The women seem to have no individuality they all look alike and act alike. It seems like they have the alpha females and then the beta group. To me it is sad for them and especially for the children. It seems like a collective rather than individuals working together to achieve a common goal.

    In the Old Testament in almost every instance with multiple wifes it always caused problems. It seems if it were God’s plan or prescription then there would be a sense of peace and joy. With all those family members around how does one have time to do devotions and spend time with the Lord.

    Well we need to really pray for those children for the Lord to guard their little hearts and protect them while going through this crisis.

  8. PookaParks says:

    It is an unfortunate reality that the Word of God has been used to enslave, condemn and abuse many people. That is the primary plan of the enemy, to take that which God said and pervert it, as he did with Eve in the garden, “You shall not surely die”. I think the scripture is descriptive because when they sinned the ideal relationship between man and woman was damaged.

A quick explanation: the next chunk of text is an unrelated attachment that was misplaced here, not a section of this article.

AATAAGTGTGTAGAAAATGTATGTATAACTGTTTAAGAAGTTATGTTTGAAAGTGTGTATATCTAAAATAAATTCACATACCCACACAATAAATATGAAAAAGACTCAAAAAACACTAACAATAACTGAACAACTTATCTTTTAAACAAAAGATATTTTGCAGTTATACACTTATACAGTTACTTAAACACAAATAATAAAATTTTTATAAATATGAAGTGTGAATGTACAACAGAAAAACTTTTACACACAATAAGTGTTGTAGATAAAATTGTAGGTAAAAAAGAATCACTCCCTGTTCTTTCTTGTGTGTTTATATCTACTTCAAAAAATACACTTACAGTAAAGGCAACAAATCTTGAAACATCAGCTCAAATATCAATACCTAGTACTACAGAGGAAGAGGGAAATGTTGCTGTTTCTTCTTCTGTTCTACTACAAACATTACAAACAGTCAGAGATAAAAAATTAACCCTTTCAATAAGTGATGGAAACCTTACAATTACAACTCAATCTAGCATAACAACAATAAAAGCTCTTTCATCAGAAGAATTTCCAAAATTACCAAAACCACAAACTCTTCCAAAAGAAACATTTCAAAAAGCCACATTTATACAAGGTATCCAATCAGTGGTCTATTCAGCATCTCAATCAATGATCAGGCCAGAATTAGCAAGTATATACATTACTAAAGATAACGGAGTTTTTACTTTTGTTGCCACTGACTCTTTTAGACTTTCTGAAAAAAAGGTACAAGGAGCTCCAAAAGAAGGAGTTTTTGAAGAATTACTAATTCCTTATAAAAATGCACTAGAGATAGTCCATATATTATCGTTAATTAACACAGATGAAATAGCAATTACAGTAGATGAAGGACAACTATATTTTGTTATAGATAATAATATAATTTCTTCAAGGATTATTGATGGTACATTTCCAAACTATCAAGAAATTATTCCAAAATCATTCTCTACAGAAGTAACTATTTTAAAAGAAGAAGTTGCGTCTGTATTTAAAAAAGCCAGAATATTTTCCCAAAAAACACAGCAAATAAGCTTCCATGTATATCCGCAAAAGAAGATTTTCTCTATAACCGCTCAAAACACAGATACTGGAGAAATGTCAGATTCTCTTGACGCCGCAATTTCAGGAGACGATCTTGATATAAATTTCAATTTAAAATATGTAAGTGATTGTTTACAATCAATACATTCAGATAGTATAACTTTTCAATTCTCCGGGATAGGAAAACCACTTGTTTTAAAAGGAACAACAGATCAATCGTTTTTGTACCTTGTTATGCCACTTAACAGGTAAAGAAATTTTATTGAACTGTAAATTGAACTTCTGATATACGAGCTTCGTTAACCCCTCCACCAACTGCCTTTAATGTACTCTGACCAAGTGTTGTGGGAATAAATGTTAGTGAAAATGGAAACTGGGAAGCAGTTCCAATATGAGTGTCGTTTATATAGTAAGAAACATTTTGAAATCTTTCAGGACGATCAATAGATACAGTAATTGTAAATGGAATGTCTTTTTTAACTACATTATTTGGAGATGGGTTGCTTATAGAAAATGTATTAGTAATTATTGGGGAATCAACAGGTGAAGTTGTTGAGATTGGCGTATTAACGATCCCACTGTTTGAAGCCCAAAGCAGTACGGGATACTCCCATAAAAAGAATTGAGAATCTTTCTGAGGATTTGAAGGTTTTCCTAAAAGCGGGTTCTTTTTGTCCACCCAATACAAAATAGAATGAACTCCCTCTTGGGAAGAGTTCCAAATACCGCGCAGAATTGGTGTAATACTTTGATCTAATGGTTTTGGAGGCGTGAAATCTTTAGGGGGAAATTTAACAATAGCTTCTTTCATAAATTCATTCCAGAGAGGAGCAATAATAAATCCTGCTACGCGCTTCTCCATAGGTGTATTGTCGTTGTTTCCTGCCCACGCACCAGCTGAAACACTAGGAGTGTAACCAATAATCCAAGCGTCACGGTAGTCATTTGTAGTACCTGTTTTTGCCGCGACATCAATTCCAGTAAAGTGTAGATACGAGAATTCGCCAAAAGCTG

I know that God allowed polygamy in the OT, perhaps for the reasons you outlined above, but I don’t belive that was or is His preference. We can see in scripture over and over again where this caused tension, trauma, deceit in family relationships.

    I have a question, do Mormons read the New Testament? because 1 Tim 3 says in order to be in church leadership they must be “the husband of one wife”. Which then makes me wonder if some of the early church were engaged in polygamy that Paul specifically had to tell them that….

  9. daisymarygoldr says:

    “It’s true. Many Old Testament patriarchs had more than one wife. Abraham, Jacob, David, and Solomon”… but look at what the consequences are.
    Abraham- we are still struggling with the Arab-Israeli conflict.
    Jacob- Joseph’s suffering at the hands of his brothers who did not belong to Rachel